News
News Home
Quick Bites
Exploradio
News Archive
News Channel
Special Features
NPR
nowplaying
On AirNewsClassical
Loading...
  
School Closings
WKSU Support
Funding for WKSU is made possible in part through support from the following businesses and organizations.

Northeast Ohio Medical University

Greater Akron Chamber

Lehmans


For more information on how your company or organization can support WKSU, download the WKSU Media Kit.

(WKSU Media Kit PDF icon )


Donate Your Vehicle to WKSU

Programs Schedule Make A Pledge Member BenefitsFAQ/HelpContact Us
Environment


It's spring, but the colder-than-usual weather will hang on
The National Weather Service predicts below average temperatures for Northeast Ohio into June
by WKSU's KEVIN NIEDERMIER


Reporter
Kevin Niedermier
 
Yes, winter is past. But the colder than usual weather is likely not.
Courtesy of FILE PHOTO
Download (WKSU Only)
In The Region:

Spring is here, but steady, spring-like weather will not be a part of the picture for a while. The National Weather Service issued its three-month prediction today, and the harsh weather is not over here in Northeast Ohio.

 

Click to listen

Other options:
Windows Media / MP3 Download (1:44)


This December, January and February in Northeast Ohio were among the coldest since meteorologists started recording temperatures in the late 1800s. John Gauchalk is acting chief of prediction for the National Ocean and Atmospheric Administration in Washington, D.C. He says historically, the region’s weather ranks in the coldest 10 percent, averaging about  21 degrees. That's more than 6 degrees below normal.

“As you know it’s been quite cold dating back to late 2013 on average across much of your area. And it looks like, certainly in the short-term, climate time scale, meaning late March into April are likely to continue. In fact, starting next week, there’ll be another Arctic outbreak across Northeast Ohio.”

Colder with questions
Gauchalk says average temperatures will remain below normal for Northeast Ohio into June. He says precipitation levels for this period are uncertain, but there is a heightened chance of flooding because of the heavy snowfall and river and lake ice cover. Gauchalk says one thing Northeast Ohio will not have to worry about is drought.

“In recent years, generally west of your area in the Central Plains and parts of the Midwest, in the springtime, especially last year, (those areas) received less amounts of rainfall and high temperatures. So drought conditions developed quite rapidly just to your west in parts of the Corn Belt. This year, we’re not seeing that. The drought has shifted much further west across the Southwest and California especially.”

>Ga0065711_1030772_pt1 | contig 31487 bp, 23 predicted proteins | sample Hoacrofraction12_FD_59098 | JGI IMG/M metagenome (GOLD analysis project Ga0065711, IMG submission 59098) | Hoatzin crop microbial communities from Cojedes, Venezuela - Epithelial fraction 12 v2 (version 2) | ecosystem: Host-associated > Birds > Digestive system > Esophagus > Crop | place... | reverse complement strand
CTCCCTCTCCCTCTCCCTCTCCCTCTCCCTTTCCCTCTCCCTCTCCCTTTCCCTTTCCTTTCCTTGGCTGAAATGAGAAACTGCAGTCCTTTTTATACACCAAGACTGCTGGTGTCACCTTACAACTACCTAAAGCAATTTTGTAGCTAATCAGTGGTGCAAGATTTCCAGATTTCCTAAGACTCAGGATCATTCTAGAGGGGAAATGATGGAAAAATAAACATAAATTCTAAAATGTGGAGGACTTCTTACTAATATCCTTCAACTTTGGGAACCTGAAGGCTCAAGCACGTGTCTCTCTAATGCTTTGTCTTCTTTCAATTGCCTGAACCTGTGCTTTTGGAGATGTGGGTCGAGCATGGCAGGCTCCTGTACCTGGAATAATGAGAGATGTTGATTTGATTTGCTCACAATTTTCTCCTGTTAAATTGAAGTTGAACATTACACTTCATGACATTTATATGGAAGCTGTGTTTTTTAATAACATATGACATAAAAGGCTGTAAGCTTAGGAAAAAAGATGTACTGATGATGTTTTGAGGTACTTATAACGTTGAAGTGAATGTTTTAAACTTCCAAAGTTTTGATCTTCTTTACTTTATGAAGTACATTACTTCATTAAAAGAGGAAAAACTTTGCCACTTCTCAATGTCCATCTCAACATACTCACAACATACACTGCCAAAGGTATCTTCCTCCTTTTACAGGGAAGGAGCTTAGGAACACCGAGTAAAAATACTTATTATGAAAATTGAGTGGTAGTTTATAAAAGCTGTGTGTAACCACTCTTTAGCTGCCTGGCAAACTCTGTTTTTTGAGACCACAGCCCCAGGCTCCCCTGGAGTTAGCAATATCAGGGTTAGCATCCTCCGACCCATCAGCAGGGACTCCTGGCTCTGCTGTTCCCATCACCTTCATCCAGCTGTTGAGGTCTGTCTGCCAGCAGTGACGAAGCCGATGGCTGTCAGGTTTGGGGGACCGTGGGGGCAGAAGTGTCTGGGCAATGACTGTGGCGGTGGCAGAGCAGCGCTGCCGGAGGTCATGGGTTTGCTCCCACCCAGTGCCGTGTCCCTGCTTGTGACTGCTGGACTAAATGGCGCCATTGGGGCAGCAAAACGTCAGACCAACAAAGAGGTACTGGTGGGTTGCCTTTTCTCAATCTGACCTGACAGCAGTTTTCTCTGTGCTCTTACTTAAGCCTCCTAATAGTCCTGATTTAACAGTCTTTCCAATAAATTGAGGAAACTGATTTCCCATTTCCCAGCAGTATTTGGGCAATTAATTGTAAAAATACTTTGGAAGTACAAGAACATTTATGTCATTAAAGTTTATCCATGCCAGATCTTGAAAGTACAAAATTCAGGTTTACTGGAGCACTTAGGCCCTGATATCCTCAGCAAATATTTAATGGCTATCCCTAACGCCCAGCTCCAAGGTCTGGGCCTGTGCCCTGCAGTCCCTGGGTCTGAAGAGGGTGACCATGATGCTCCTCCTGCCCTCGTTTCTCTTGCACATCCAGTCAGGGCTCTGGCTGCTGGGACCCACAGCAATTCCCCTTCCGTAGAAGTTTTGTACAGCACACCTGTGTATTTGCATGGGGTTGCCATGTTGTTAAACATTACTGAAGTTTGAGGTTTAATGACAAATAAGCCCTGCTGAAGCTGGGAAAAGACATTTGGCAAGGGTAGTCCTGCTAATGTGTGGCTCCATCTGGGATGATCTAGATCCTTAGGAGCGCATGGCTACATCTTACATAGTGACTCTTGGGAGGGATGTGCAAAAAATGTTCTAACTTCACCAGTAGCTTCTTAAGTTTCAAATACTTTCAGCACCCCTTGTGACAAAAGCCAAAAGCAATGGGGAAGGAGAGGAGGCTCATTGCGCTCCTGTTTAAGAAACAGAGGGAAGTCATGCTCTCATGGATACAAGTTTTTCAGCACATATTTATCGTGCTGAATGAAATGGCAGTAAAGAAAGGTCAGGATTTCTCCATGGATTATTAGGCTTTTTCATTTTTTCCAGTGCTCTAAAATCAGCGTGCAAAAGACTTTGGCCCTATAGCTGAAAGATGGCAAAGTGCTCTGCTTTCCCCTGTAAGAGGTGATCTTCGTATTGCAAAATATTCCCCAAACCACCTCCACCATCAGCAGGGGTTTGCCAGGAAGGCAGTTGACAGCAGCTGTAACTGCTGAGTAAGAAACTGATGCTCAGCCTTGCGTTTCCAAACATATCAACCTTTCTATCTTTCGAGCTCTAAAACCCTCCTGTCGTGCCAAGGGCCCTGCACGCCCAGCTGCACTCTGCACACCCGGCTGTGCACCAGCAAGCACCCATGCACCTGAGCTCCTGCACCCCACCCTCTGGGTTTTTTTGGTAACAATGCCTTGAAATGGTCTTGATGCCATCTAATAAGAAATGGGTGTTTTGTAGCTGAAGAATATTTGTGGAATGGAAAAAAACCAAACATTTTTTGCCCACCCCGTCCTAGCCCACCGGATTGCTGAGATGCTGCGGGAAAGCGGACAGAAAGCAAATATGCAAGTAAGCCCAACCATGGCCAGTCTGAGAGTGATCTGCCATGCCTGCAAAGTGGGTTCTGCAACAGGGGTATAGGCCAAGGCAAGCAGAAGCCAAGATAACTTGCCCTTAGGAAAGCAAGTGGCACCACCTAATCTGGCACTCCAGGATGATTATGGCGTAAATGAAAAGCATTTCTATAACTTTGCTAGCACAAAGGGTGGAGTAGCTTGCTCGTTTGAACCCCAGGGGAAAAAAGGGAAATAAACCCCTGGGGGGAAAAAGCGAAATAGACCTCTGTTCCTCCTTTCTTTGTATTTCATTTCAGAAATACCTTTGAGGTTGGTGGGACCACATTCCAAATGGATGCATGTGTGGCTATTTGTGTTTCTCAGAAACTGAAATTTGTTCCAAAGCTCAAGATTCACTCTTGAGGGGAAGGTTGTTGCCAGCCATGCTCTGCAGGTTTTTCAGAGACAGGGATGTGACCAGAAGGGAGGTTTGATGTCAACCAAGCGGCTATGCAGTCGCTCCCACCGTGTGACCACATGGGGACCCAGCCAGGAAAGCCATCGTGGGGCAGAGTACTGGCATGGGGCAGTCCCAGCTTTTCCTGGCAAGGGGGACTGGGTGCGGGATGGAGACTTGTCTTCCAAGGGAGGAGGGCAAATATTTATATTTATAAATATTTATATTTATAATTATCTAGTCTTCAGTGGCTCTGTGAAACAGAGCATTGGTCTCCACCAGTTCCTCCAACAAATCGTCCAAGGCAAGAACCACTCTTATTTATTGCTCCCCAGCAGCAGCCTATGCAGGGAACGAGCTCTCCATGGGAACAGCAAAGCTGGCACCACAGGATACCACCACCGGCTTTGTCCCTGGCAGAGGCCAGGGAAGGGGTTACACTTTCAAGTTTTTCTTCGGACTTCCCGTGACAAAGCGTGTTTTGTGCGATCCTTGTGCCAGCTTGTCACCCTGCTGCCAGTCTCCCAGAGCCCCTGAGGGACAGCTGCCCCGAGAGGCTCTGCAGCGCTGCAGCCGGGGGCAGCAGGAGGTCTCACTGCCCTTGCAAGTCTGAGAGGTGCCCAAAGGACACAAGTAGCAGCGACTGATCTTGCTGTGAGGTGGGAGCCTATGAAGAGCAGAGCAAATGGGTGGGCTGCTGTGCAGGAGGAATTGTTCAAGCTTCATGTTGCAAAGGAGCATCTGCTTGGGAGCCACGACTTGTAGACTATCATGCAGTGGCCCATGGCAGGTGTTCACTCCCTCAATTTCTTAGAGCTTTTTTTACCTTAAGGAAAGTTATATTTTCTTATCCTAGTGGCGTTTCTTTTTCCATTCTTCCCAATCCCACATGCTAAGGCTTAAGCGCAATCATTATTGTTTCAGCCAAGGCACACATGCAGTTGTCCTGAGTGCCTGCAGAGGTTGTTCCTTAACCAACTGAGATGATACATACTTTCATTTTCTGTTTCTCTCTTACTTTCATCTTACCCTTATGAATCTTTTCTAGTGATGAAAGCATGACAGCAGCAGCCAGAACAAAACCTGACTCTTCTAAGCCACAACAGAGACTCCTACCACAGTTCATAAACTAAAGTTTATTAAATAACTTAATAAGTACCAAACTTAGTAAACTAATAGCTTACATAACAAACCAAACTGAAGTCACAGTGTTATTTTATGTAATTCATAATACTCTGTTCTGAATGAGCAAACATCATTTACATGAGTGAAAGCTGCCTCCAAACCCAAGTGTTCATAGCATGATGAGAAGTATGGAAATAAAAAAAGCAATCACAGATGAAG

Though it’s been colder than normal in the Great Lakes region and in the eastern U.S., the nation’s average winter temperature has been normal because the western and southern U.S. have been warmer than average.

Add Your Comment
Name:

Location:

E-mail: (not published, only used to contact you about your comment)


Comments:




 
Page Options

Print this page

E-Mail this page / Send mp3

Share on Facebook




Stories with Recent Comments

Canton's Basilica of St. John absorbs news of the pope at morning Mass
Hello Chris,Marina,and Patrice, I just read this article and you all look great. I'm on facebook Jean Dutcher in blue and white stripped blouse. I"M so glad to ...

Exploradio: Avoiding the 'acting-white' trap
Growing-up black and being black should not determine that you will not speak well or will not be a high achiever in your goals in life.But society te nds to la...

Charter-school supporters to rally at Statehouse
I am on the bus now headed to the rally. Horizon is an excellent school. My son is is 7 th grade. The teachers and administrators are top notch and spend so m...

Former Nursing Home Land Added to Parks
In addition, LED technology also plays a very important role in advertising- LED placard is very, very useful for shop owners.

Ohio Supreme Court hears arguments on school funding
That's not true. Other school districts HAVE followed this law and done this. Oakhills is one of them and how they were able to provide technology for their s...

Death and beauty at Cleveland's Museum of Contemporary Art
What a disgusting story to air at lunch time.

Ohio Supreme Court grills attorneys on flooding and million-dollar fixes
Perhaps the State of Ohio should take the lead and implement state wide water shed districts that would collect minimum fees. The funds could then be distribute...

More Ohio schools are adding STEM + arts to come up with STEAM
STEM is Science, Technology, Engineering and Math. Not Education! Your first sentence and intro to this article is incorrect. Please correct this inaccuracy....

Body found in Brecksville park identified as Hillary Sharma
When will we learn the cause of death? We live here and if there's foul play, we have a right to know.

FitzGerald isn't giving up, but many Stark voters are worried, wary and weary
SB5 stands for "Snow Ball 5" because voters have about a snow ball's chance of remembering what it was.

Copyright © 2014 WKSU Public Radio, All Rights Reserved.

 
In Partnership With:

NPR PRI Kent State University

listen in windows media format listen in realplayer format Car Talk Hosts: Tom & Ray Magliozzi Fresh Air Host: Terry Gross A Service of Kent State University 89.7 WKSU | NPR.Classical.Other smart stuff. NPR Senior Correspondent: Noah Adams Living on Earth Host: Steve Curwood 89.7 WKSU | NPR.Classical.Other smart stuff. A Service of Kent State University